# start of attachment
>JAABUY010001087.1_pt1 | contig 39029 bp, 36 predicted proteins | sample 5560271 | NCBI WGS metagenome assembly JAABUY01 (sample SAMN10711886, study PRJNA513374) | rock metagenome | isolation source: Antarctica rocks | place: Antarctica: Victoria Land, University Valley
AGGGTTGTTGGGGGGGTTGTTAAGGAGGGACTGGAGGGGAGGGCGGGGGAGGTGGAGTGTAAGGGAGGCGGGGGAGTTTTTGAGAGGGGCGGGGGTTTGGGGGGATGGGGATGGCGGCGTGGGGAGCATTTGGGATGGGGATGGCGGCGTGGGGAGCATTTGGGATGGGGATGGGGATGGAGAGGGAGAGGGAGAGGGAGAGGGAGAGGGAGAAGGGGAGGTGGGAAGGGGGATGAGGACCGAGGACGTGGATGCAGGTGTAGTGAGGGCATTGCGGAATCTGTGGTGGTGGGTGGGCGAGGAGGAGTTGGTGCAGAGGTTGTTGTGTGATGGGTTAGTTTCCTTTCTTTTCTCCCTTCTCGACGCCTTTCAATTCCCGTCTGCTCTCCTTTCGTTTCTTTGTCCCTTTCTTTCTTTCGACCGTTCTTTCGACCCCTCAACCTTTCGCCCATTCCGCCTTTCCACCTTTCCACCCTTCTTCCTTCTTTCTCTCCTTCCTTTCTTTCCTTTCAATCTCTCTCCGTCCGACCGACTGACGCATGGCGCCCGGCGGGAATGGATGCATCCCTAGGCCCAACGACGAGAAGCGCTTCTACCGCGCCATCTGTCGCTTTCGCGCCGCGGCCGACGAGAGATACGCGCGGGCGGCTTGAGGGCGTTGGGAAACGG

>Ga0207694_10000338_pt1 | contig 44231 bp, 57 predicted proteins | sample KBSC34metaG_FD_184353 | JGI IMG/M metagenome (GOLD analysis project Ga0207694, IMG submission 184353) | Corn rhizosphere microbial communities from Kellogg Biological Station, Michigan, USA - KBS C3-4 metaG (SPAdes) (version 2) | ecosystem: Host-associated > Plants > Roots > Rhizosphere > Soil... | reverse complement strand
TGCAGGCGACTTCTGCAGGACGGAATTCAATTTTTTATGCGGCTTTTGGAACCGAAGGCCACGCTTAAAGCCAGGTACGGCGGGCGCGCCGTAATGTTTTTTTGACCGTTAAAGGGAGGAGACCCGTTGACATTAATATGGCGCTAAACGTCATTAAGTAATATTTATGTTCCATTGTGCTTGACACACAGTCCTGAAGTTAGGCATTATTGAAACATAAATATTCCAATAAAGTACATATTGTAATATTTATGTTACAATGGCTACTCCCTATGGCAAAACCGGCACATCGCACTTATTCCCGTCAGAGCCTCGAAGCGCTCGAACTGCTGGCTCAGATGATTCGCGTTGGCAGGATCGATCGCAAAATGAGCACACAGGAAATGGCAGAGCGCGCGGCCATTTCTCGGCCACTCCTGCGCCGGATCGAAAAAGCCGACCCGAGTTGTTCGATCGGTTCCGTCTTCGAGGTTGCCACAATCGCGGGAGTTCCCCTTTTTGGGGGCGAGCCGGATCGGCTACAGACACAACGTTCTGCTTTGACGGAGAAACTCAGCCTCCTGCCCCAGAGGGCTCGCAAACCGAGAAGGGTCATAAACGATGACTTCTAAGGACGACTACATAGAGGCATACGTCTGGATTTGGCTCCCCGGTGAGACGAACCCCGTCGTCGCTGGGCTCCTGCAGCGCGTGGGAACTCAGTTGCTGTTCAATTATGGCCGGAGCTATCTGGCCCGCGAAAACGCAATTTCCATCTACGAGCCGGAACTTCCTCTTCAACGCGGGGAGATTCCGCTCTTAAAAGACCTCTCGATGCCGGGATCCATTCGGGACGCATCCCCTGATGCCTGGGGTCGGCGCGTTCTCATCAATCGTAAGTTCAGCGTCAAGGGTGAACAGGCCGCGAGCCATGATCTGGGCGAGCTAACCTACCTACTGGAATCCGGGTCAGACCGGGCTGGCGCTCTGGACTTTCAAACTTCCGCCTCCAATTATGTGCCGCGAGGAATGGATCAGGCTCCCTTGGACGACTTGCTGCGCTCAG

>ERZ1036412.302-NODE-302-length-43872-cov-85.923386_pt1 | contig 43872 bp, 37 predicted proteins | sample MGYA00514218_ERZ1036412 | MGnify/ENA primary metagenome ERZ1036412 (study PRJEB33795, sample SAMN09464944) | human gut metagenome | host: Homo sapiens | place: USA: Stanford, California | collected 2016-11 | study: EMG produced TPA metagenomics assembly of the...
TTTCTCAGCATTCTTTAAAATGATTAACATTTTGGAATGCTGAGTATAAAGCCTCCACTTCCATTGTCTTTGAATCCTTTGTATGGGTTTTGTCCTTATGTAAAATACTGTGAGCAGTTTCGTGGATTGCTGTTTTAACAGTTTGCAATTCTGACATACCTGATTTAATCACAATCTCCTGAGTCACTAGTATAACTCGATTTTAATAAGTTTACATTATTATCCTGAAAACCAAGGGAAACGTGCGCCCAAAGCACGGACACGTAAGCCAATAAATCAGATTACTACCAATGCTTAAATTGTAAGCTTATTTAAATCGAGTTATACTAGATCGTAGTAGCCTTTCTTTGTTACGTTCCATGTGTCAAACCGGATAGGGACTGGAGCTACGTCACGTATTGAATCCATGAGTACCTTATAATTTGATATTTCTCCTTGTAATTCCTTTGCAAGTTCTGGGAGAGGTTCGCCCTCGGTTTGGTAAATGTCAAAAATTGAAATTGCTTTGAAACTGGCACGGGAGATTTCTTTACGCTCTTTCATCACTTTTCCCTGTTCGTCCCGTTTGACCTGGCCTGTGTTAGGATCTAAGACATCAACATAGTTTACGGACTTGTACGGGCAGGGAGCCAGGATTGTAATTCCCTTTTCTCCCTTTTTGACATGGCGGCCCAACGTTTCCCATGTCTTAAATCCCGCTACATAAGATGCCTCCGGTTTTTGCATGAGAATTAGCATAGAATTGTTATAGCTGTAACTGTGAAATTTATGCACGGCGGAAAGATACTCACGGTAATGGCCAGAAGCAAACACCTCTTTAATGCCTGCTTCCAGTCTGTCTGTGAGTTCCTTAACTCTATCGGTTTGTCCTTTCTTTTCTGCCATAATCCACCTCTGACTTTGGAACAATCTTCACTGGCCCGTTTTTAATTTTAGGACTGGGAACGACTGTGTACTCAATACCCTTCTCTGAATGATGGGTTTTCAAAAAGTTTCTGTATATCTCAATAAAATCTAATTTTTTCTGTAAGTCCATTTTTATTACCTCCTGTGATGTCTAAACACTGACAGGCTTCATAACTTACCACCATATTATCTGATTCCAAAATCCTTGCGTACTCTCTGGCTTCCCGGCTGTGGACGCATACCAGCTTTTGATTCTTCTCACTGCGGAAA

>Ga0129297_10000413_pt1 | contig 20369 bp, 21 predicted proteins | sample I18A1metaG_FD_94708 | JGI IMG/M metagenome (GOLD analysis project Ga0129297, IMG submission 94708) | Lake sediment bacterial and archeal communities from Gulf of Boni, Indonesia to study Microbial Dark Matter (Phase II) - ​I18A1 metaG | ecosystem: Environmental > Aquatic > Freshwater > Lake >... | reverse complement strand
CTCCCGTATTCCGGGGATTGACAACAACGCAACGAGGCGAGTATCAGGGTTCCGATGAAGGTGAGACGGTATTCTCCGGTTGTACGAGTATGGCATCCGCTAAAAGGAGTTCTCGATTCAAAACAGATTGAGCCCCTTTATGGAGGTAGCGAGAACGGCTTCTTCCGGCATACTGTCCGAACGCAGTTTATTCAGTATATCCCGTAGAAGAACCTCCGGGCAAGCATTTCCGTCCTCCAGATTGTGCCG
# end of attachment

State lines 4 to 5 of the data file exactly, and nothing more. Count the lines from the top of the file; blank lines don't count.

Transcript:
TGCAGGCGACTTCTGCAGGACGGAATTCAATTTTTTATGCGGCTTTTGGAACCGAAGGCCACGCTTAAAGCCAGGTACGGCGGGCGCGCCGTAATGTTTTTTTGACCGTTAAAGGGAGGAGACCCGTTGACATTAATATGGCGCTAAACGTCATTAAGTAATATTTATGTTCCATTGTGCTTGACACACAGTCCTGAAGTTAGGCATTATTGAAACATAAATATTCCAATAAAGTACATATTGTAATATTTATGTTACAATGGCTACTCCCTATGGCAAAACCGGCACATCGCACTTATTCCCGTCAGAGCCTCGAAGCGCTCGAACTGCTGGCTCAGATGATTCGCGTTGGCAGGATCGATCGCAAAATGAGCACACAGGAAATGGCAGAGCGCGCGGCCATTTCTCGGCCACTCCTGCGCCGGATCGAAAAAGCCGACCCGAGTTGTTCGATCGGTTCCGTCTTCGAGGTTGCCACAATCGCGGGAGTTCCCCTTTTTGGGGGCGAGCCGGATCGGCTACAGACACAACGTTCTGCTTTGACGGAGAAACTCAGCCTCCTGCCCCAGAGGGCTCGCAAACCGAGAAGGGTCATAAACGATGACTTCTAAGGACGACTACATAGAGGCATACGTCTGGATTTGGCTCCCCGGTGAGACGAACCCCGTCGTCGCTGGGCTCCTGCAGCGCGTGGGAACTCAGTTGCTGTTCAATTATGGCCGGAGCTATCTGGCCCGCGAAAACGCAATTTCCATCTACGAGCCGGAACTTCCTCTTCAACGCGGGGAGATTCCGCTCTTAAAAGACCTCTCGATGCCGGGATCCATTCGGGACGCATCCCCTGATGCCTGGGGTCGGCGCGTTCTCATCAATCGTAAGTTCAGCGTCAAGGGTGAACAGGCCGCGAGCCATGATCTGGGCGAGCTAACCTACCTACTGGAATCCGGGTCAGACCGGGCTGGCGCTCTGGACTTTCAAACTTCCGCCTCCAATTATGTGCCGCGAGGAATGGATCAGGCTCCCTTGGACGACTTGCTGCGCTCAG

>ERZ1036412.302-NODE-302-length-43872-cov-85.923386_pt1 | contig 43872 bp, 37 predicted proteins | sample MGYA00514218_ERZ1036412 | MGnify/ENA primary metagenome ERZ1036412 (study PRJEB33795, sample SAMN09464944) | human gut metagenome | host: Homo sapiens | place: USA: Stanford, California | collected 2016-11 | study: EMG produced TPA metagenomics assembly of the...